If you're in the market for a small sport utility vehicle, you'll find most major automakers offer you at least one option in this class. Some comparisons can only be made in person---for example, examining the quality of interior materials, checking the engine's "pep," or determining if you like the way the rear door is operated. But many other features of small SUVs can be evaluated online.
- Skill level:
- Moderately Easy
Things you need
- Internet connection
- Web-browsing software
Review safety ratings. For many people, safety is the most important difference among vehicles. The non-profit Insurance Institute for Highway Safety offers safety ratings you can search online, as does the National Highway Traffic Safety Administration. Ratings may not be available for all models.
The institute offers its "top safety picks" in various categories; 2010 selections in the small SUV category were the Honda Element, Subaru Forester, Volkswagen Tiguan and Jeep Patriot (with optional side torso airbags).
Compare seating areas. A comfortable ride may depend on how much head, leg, hip and shoulder room a vehicle offers. You can find these dimensions on the manufacturers' websites. For example, comparing the 2010 Ford Escape and Honda CR-V shows the Honda has almost 3 inches more of leg room in the second-row seat.
You can also compare the number of passengers the vehicle will hold. While most small SUVs have seating for five, the 2010 Toyota RAV4 has an optional third-row seat that can boost seating capacity to seven; be sure to check the dimensions to see how much space passengers will have in that third row.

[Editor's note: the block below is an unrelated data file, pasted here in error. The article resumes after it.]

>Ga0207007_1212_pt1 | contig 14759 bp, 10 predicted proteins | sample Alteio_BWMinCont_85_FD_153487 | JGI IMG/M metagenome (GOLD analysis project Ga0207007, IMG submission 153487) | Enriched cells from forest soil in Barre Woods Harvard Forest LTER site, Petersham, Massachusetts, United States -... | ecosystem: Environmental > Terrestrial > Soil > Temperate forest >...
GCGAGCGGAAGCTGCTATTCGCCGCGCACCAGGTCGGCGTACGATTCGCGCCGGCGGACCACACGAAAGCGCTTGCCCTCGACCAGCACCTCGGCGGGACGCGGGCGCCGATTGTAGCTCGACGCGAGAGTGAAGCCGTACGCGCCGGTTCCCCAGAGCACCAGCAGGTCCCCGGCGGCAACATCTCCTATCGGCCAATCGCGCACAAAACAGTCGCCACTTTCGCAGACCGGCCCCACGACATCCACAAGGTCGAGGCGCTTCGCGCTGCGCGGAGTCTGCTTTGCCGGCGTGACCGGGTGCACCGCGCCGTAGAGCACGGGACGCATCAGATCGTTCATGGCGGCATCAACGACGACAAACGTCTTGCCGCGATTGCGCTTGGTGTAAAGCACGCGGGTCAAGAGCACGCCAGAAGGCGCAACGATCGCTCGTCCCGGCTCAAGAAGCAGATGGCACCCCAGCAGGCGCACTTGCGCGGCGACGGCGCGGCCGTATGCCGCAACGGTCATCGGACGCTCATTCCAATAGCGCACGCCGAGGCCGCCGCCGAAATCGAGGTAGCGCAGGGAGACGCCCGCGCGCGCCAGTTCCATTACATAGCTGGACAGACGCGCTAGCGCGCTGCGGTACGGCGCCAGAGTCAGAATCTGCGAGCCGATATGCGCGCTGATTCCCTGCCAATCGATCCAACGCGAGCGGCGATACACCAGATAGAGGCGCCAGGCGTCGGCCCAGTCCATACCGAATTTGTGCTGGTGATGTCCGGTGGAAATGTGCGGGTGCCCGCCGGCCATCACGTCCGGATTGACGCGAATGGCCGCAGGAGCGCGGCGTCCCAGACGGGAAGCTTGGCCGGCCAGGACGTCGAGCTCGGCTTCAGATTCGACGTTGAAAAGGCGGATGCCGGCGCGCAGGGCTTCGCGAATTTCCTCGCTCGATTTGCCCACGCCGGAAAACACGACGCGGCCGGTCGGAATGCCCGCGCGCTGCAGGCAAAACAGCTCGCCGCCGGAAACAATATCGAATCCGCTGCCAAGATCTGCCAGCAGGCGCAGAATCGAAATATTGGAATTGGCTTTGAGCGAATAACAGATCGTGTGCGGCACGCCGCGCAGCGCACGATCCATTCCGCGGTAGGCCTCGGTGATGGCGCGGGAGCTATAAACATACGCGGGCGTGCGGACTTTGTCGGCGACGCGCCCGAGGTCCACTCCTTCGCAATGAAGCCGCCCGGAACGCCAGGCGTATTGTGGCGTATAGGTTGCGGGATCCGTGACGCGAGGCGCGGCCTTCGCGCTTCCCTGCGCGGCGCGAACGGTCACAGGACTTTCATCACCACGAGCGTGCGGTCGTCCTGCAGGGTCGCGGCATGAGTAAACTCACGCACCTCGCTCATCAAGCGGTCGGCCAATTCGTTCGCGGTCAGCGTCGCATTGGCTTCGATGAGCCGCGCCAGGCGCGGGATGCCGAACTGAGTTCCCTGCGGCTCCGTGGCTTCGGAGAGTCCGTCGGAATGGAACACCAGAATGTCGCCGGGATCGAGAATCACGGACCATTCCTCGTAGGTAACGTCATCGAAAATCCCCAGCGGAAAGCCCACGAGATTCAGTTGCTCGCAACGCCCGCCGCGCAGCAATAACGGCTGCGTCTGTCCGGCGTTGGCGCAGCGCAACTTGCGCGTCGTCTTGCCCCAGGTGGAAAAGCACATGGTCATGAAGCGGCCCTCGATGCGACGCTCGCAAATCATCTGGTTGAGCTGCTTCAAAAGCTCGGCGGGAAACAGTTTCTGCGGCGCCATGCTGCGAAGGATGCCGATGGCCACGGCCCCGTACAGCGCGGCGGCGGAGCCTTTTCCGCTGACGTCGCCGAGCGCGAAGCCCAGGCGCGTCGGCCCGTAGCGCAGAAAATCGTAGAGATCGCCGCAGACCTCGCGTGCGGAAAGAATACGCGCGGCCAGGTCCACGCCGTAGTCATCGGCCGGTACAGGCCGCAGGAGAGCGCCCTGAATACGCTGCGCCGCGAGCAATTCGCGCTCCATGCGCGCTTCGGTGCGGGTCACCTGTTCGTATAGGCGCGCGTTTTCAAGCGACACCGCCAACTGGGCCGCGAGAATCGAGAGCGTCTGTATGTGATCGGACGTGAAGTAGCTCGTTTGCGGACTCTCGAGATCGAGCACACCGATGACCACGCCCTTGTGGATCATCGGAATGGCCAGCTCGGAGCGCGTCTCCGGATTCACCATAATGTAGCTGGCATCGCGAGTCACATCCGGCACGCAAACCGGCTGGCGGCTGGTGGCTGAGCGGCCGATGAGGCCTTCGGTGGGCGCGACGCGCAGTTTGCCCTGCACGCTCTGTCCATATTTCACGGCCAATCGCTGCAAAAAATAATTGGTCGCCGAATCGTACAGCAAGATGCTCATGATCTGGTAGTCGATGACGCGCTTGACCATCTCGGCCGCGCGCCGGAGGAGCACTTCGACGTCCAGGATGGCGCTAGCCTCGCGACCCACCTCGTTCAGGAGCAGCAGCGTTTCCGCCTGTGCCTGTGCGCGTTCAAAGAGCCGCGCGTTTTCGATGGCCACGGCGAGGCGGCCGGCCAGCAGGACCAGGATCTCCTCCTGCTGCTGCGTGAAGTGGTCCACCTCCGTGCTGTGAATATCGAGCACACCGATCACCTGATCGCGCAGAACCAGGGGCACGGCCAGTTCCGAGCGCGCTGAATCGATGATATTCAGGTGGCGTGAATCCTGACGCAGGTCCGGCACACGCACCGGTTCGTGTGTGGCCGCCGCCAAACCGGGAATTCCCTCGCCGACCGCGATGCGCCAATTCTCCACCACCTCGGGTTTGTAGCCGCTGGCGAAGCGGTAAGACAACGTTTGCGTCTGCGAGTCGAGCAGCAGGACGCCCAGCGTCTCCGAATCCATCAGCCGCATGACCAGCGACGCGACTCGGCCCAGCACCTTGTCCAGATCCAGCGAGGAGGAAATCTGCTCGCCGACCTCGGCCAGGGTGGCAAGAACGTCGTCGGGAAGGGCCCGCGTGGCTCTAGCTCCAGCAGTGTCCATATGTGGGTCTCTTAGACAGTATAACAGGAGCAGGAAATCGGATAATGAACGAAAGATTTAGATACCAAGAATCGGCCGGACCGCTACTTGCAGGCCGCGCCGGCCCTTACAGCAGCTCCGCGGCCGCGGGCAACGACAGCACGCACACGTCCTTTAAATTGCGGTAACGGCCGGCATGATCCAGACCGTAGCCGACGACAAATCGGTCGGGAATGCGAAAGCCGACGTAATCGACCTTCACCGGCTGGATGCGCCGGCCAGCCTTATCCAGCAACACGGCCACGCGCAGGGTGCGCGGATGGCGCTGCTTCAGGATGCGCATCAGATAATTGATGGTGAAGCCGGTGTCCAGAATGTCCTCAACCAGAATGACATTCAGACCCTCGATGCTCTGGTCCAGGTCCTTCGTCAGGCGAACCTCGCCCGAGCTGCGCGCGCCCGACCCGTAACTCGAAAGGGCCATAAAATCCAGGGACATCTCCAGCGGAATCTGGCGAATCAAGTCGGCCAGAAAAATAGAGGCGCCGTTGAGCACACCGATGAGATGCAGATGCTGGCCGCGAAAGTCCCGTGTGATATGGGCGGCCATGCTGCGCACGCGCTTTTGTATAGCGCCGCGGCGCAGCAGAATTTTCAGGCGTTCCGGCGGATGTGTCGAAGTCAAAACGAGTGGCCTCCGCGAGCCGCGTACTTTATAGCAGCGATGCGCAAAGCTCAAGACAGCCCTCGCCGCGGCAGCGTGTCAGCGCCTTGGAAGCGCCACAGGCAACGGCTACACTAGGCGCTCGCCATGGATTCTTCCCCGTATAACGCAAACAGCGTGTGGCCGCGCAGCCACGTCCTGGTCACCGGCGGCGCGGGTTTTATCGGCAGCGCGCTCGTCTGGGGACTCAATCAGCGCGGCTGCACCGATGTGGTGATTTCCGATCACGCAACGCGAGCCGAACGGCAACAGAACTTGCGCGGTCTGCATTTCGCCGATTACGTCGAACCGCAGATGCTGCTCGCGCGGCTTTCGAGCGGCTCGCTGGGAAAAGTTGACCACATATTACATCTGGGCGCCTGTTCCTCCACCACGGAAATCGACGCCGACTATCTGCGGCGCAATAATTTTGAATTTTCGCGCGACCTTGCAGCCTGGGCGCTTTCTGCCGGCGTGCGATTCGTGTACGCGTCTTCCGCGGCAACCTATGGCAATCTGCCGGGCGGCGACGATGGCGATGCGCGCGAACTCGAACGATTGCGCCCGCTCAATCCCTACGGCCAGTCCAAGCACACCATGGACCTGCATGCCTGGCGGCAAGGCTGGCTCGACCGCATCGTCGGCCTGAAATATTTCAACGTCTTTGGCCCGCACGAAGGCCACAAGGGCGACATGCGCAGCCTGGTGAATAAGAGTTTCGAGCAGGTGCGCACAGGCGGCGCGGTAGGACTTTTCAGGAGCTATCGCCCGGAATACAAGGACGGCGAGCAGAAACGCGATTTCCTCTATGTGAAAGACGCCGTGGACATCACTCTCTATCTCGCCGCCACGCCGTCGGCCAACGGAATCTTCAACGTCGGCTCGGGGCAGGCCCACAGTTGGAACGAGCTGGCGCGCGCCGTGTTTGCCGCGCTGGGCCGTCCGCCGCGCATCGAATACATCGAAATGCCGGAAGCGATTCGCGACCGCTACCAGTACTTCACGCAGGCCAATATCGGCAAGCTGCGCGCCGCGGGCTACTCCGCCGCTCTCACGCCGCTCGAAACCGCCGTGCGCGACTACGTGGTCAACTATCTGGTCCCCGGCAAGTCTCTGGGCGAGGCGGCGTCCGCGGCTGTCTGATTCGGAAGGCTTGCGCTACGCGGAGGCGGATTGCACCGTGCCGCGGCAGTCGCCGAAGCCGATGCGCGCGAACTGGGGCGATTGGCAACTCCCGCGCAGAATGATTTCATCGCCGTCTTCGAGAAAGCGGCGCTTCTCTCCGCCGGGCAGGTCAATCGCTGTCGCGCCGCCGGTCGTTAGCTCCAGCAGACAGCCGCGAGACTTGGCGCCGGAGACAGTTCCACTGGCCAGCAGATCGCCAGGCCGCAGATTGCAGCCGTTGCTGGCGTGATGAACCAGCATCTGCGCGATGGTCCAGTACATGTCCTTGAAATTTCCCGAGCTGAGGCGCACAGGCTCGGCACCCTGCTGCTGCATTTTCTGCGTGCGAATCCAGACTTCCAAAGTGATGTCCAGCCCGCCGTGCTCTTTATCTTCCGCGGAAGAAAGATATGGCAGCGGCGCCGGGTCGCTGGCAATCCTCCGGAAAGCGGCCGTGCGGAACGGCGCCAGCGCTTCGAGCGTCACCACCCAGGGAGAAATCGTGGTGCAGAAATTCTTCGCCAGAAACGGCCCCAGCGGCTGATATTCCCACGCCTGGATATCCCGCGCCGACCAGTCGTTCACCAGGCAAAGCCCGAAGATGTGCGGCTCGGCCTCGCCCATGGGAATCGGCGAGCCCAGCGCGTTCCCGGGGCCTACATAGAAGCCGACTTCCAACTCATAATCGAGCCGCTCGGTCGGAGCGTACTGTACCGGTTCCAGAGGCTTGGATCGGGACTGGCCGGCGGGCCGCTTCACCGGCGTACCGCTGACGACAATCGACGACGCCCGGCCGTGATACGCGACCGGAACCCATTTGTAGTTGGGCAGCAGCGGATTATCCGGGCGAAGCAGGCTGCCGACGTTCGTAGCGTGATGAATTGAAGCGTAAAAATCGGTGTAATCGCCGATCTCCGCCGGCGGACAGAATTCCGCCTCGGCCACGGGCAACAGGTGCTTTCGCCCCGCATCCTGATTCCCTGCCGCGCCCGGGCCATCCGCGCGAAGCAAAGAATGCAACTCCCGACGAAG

Check cargo capacity. Vehicle websites can also show you how much cargo space small SUVs offer. Measurements are usually shown in cubic feet and may include one measurement for space behind the back seat and a second that shows the volume if you fold the back seat down. Comparing the 2010 Hyundai Tucson and Kia Sportage models shows the Kia has about 11 more cubic feet of cargo room.
Investigate fuel mileage. Fueleconomy.gov, a website operated by the U.S. Department of Energy, lists the fuel efficiency for small SUVs. In 2010 small hybrid SUVs top the list at around 34 miles per gallon (MPG) in the city. Non-hybrids like the Mazda Tribute and Nissan Rogue (2010) can get 22 MPG in town when outfitted with front-wheel drive.
Read vehicle reviews. While a test drive allows you to form your own opinions about small SUVs, it can be helpful to get the thoughts of professional car evaluators as well. Automotive magazines offer access to their reviews on the Internet. You can also get opinions from the non-profit "Consumer Reports" publication if you subscribe to it in print or online.
Determine warranty coverage and perks. Vehicle manufacturers generally offer three types of warranties: bumper-to-bumper, power train and rust-through. The length of this coverage varies among manufacturers. While three years or 36,000 miles is common for bumper-to-bumper guarantees, some automakers offer up to five years of basic warranty.
Some vehicles may also come with roadside assistance and free routine maintenance for a specified time period.
Compare prices. Price can also be a deciding factor for buyers, and the cost of small SUVs varies depending on the model, engine size, drivetrain, trim level and accessories of a particular vehicle. Some manufacturers' websites allow you to build your own virtual vehicle so you can see how adding or subtracting various options affects the price. Small SUV prices start under £11,050 for a 2010 Kia Sportage base model; a 2010 Mercury Mariner hybrid SUV starts at £19,568.
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